The average rate of 30-year fixed mortgage has fallen from 3.39% to 3.37%, according to Freddie and Mac. The mortgage rate two weeks ago was 3.36%, which was the lowest rate since the year 1971.
The 15-year fixed mortgage rate hits all-time low from 2.7 percent last week to 2.66 percent.
The housing industry is recovering steadily due to the cheap mortgages that can be found on the market.
This year, the average mortgage rate of the 30-year fixed home loan has never reached 4%. Moreover, the rates also decreased after the Federal Reserve went on buying mortgage bonds in September in an attempt to attract more lending and spending of consumers.
The Federal Reserve said it will keep on buying mortgage bonds until the employment market improves.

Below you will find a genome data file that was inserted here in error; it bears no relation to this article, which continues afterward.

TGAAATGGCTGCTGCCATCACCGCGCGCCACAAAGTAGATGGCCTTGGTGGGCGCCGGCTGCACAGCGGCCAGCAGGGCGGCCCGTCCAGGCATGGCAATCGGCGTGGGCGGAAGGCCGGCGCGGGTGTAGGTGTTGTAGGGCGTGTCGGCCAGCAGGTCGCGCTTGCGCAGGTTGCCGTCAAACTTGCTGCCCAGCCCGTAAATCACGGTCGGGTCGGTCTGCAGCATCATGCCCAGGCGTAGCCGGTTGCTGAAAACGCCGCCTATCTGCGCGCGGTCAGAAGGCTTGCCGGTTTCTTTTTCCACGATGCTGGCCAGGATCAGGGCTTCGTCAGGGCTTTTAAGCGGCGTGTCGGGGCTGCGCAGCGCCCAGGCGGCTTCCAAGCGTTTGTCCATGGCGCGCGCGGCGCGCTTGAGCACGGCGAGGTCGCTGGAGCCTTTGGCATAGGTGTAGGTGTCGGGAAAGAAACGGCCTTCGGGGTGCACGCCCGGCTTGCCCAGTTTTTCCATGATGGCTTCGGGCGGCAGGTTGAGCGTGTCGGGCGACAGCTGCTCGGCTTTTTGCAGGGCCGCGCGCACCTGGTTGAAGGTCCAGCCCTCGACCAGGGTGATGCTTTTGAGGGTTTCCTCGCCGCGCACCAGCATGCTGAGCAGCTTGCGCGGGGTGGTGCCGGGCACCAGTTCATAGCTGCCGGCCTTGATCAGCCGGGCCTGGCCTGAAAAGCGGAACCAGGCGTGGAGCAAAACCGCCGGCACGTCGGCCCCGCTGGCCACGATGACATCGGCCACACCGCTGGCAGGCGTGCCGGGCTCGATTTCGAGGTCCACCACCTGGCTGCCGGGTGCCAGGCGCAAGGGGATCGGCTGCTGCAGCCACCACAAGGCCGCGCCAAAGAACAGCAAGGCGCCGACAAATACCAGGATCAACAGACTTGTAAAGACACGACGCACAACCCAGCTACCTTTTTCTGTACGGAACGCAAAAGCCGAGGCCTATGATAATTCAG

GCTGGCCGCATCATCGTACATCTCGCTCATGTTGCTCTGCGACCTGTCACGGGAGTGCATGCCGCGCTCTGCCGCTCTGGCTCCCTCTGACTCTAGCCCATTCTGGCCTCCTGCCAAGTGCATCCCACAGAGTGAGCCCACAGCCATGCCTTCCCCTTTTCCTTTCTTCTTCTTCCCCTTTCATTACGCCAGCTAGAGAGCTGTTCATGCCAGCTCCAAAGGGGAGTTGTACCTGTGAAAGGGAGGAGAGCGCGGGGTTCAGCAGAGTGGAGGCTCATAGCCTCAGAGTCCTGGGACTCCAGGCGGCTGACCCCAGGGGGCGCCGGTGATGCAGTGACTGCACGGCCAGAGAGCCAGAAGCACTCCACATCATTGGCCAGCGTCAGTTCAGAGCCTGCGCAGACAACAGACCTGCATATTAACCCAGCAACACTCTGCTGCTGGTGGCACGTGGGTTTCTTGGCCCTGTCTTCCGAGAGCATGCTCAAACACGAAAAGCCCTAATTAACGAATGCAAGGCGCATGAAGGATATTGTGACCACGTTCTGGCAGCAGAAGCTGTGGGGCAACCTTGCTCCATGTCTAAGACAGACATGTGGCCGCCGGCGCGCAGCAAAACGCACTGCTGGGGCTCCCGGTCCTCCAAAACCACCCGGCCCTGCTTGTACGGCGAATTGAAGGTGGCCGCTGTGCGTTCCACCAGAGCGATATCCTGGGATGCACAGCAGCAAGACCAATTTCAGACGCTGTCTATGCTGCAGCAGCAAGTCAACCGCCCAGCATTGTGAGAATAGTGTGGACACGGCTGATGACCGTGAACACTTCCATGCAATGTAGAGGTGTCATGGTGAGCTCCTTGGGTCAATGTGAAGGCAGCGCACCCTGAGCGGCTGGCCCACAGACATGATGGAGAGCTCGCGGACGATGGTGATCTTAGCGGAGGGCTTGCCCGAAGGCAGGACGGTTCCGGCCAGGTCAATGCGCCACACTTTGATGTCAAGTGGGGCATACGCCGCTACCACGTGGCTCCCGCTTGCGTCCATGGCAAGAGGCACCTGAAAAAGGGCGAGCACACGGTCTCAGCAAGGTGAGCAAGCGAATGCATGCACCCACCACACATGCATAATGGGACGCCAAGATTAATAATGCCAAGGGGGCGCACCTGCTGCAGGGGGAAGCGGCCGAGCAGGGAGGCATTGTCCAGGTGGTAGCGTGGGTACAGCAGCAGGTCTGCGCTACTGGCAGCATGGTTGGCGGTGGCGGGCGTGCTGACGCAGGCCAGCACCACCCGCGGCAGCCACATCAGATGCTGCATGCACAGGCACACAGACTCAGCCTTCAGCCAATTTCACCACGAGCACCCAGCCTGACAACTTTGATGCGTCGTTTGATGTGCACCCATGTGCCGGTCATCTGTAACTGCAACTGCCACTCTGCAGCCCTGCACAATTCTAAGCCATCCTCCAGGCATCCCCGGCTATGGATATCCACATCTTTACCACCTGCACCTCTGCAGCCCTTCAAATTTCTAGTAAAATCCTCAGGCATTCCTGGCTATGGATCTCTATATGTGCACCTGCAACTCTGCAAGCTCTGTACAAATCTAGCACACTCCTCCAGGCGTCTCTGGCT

Consumer confidence increases with the rise of home prices. They tend to spend more freely, which is good for the economy. Almost 80 percent of the economic activity in the United States is driven by consumer spending.
The prices and sales of homes have also increased in several areas. More homes are also being built.
The Commerce Department reported that residential properties in the United States are being constructed at its fastest rate in 4 years.
More reports indicate a significant boost in the housing market ever since the housing bubble burst five years ago.
Last week brought more optimistic news on the housing industry as sales of new homes in the country leaped last month to the highest level in two years. There is also a slight increase in the number of Americans who signed contracts to purchase houses, according to the report of National Association of Realtors.
Freddie Mac gathers data and computes the average mortgage rates by conducting a weekly survey to various lenders nationwide.
- There are some mortgage lenders who charge a lot of extra fees — often to the point of being illegal. If your mortgage lender tried to sneak them in the contract in anyway and you want to remove them, you should talk to a Real Estate Attorney San Antonio to help you resolve the issue.